By Sharon Bentley-Hamlyn, Founding Partner and Investment Manager at Aubrey Capital Management.
The outperformance of value stocks over growth stocks that we mentioned in our last piece (European Equities – what will 2022 bring?) has continued and with vigour. The relative performance of growth against value stocks in January as measured by MSCI has now been worse than any time since 1970s, which suggests to us that the trade is overplayed now.
Based on consensus earnings forecasts for both value and growth stocks, the following picture emerges.
MSCI Europe Value EPS profit growth will be some 39% in 2022 but this declines sharply to just 0.2% in 2023. Consequently, while the PEG this year is certainly attractive at 0.3x, it balloons (to some 47x) in 2023 as earnings growth evaporates. An Average PEG over the period therefore of 24x.
Compare this with MSCI Europe Growth where consensus EPS Growth is just over 11% both this year and next producing a PEG of 2x and 1.85x in 2022 and 2023 respectively. An Average PEG of 1.9x.
For the MSCI Europe index as a whole consensus forecasts for EPS growth are for 30% and 3% growth for 2022 and 2023 respectively producing PEGs of 0.5x and 4.3x which translates into an average PEG of 2.4x.
The above are consensus forecasts for the three indices. As you know the index means next to nothing in our stock picking process. We are confident that the average profit growth for the stocks in our portfolio will be significantly higher than all of the above indices: 43% in 2022 (1x PEG) and 20% in 2023 (PEG of 1.77x) which produces an average PEG of 1.4x.
The picture is much the same for MSCI World Value vs MSCI World Growth indices.
On the basis of the above, we know where our money will be invested.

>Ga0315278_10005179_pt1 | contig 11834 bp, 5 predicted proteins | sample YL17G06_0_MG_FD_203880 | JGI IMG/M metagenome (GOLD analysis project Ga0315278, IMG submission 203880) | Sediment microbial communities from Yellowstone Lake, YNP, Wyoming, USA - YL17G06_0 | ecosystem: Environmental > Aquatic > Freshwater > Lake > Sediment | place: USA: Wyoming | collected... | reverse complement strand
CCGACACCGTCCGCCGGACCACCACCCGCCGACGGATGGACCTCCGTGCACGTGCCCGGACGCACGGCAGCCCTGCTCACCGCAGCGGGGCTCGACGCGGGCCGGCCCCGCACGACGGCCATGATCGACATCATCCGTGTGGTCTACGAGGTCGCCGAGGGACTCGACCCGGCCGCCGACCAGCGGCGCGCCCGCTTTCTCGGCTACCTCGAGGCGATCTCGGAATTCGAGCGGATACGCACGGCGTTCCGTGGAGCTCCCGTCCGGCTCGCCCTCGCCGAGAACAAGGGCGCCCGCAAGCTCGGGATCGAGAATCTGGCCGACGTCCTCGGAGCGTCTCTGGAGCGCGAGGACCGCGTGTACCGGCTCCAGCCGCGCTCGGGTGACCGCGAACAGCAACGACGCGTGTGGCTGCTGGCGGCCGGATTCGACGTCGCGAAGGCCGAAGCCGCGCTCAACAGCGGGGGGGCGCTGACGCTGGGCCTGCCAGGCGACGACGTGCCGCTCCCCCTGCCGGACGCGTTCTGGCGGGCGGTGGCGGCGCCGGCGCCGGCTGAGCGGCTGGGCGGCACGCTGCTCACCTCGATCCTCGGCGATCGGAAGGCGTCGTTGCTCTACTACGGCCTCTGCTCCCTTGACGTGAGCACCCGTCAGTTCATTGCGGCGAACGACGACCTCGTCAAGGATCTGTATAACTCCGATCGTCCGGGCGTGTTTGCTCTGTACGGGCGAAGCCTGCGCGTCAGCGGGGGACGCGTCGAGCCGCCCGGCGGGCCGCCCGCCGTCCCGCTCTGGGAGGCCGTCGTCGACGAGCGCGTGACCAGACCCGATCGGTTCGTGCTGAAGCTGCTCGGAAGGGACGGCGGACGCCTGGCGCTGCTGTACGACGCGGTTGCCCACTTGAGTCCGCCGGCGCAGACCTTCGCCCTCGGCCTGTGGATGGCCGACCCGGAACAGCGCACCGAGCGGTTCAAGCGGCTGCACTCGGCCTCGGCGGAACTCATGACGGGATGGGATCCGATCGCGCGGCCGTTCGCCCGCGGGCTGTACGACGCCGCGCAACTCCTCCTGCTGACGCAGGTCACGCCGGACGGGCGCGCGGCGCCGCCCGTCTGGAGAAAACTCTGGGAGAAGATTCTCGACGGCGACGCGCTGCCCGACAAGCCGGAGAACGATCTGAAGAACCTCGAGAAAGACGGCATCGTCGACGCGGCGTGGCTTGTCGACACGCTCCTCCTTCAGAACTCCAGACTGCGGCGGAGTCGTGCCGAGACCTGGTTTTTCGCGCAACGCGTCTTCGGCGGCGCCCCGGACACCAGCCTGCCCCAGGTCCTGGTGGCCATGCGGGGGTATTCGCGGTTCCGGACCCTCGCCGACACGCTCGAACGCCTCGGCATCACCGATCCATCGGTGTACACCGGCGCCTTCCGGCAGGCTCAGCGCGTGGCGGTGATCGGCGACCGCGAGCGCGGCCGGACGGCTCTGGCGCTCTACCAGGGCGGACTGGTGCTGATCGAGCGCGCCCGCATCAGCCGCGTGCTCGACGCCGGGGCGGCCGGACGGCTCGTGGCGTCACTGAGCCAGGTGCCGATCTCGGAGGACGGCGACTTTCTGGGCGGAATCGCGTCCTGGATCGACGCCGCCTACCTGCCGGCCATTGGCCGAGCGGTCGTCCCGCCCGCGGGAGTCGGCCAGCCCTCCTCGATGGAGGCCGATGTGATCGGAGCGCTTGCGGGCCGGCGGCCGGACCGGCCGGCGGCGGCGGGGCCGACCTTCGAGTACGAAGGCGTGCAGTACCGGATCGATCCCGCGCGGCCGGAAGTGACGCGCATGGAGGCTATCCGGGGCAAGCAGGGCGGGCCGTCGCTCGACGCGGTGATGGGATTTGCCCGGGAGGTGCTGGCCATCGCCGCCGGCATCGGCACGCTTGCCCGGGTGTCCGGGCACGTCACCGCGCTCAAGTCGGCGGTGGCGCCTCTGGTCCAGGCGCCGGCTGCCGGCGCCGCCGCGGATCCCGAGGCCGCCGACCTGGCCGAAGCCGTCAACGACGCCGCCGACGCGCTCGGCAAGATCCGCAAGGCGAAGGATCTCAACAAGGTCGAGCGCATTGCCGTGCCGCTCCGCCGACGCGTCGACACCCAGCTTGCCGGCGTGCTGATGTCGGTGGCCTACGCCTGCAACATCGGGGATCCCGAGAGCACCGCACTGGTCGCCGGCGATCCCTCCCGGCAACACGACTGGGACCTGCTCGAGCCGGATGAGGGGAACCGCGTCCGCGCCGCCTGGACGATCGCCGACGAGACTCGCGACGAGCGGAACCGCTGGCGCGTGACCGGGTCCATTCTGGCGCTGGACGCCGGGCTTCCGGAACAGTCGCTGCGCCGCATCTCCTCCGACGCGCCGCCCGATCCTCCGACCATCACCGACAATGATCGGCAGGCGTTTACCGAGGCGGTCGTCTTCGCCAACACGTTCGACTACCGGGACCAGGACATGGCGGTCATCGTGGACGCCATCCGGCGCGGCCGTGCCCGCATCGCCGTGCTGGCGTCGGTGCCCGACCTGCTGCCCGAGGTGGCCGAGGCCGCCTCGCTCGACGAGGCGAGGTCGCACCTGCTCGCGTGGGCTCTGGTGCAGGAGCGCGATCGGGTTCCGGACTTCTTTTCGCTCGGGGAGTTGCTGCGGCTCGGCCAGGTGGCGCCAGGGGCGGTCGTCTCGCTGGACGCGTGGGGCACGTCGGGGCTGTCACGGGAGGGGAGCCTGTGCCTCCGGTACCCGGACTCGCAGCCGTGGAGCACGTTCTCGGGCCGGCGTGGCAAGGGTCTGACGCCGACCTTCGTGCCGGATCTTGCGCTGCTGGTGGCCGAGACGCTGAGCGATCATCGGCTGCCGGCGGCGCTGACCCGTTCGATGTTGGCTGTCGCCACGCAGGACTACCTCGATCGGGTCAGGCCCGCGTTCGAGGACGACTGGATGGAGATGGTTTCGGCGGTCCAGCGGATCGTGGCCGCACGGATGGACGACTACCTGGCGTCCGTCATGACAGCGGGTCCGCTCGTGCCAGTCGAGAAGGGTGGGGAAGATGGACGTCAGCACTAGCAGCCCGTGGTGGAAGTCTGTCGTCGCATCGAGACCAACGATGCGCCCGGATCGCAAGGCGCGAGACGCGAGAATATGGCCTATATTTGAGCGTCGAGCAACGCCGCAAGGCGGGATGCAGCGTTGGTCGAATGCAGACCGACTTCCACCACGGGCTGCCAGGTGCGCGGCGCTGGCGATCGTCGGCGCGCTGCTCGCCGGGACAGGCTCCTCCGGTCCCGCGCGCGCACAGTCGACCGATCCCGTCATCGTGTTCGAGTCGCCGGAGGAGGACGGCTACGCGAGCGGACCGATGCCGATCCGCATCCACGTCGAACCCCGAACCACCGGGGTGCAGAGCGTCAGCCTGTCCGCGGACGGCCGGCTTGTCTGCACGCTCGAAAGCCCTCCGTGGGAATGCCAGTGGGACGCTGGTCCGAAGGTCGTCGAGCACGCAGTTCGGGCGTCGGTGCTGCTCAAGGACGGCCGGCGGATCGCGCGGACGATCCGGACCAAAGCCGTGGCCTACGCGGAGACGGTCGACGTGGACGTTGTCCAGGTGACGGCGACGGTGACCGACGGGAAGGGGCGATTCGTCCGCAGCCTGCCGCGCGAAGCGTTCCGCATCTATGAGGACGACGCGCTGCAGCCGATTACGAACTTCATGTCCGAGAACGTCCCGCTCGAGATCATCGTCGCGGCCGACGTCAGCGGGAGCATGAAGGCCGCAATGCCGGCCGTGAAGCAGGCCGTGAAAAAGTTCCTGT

Sharon Bentley-Hamlyn | Investment Manager
Sharon is a founding partner of Aubrey Capital Management having joined the firm in 2006. She has been responsible for Aubrey’s European strategy since inception in 2008 and is head of research and lead manager on two Luxembourg quoted European SICAVs, and a UK quoted Europe ex-UK OIEC. She also heads up Aubrey’s Sustainability Committee, which ensures the consistency of ESG scoring across investee companies, monitors UN supported PRI reporting, as well as Aubrey’s own internal ESG performance.
Formerly she was with Walter Scott & Partners from 1992 to 2006, from 2001 as a main Board Director. There she had a global remit following extensive research experience into the major markets of the world: the UK and Europe (including emerging Europe), the USA and Far East. For almost a decade she held primary responsibility for the firm’s European stock selection and for the firm’s regional European assignments, either fully discretionary or with client-specific parameters. Sharon helped develop the firm’s institutional fund management business and managed several publicly quoted SICAVs.